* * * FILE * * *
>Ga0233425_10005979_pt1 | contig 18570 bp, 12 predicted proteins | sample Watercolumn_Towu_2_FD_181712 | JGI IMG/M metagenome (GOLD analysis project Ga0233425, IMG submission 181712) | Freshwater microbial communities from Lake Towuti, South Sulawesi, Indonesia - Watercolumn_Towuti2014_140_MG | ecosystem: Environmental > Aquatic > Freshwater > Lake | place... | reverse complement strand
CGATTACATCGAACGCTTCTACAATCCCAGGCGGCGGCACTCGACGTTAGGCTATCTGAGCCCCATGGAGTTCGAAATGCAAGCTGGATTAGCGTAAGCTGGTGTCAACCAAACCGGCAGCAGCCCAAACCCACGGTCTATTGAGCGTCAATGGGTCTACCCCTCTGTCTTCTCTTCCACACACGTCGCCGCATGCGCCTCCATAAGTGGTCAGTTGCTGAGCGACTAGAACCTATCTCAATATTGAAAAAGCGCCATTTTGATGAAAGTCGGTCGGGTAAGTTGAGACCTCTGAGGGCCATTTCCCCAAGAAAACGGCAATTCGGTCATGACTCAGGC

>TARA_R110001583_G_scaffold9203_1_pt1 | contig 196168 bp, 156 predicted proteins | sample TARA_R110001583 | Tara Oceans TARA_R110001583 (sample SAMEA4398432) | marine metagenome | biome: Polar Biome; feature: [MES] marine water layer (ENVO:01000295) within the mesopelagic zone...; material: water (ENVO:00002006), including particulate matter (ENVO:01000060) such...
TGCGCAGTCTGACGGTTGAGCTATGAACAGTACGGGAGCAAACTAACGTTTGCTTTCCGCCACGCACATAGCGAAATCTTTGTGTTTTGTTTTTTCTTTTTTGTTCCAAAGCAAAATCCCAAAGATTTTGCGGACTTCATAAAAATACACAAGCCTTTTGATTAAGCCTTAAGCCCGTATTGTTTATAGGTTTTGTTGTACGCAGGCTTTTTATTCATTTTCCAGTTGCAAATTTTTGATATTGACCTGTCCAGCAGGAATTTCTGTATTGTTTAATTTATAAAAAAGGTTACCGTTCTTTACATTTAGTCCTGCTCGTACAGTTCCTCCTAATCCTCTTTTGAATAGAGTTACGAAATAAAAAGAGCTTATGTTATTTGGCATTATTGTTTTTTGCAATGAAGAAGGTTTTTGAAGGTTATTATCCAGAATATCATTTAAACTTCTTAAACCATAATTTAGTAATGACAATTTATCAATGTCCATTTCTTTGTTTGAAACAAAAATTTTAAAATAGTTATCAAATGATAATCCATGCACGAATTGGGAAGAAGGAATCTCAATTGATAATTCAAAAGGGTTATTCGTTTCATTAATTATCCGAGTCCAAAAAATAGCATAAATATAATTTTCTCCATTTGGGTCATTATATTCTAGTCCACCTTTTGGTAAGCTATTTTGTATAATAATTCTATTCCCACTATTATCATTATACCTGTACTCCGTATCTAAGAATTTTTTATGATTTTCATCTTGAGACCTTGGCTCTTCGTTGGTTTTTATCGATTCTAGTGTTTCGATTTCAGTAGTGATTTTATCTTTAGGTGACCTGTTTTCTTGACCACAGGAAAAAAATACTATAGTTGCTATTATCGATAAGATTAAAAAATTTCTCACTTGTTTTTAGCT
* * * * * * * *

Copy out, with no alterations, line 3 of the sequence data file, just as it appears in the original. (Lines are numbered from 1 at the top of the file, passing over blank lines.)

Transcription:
>TARA_R110001583_G_scaffold9203_1_pt1 | contig 196168 bp, 156 predicted proteins | sample TARA_R110001583 | Tara Oceans TARA_R110001583 (sample SAMEA4398432) | marine metagenome | biome: Polar Biome; feature: [MES] marine water layer (ENVO:01000295) within the mesopelagic zone...; material: water (ENVO:00002006), including particulate matter (ENVO:01000060) such...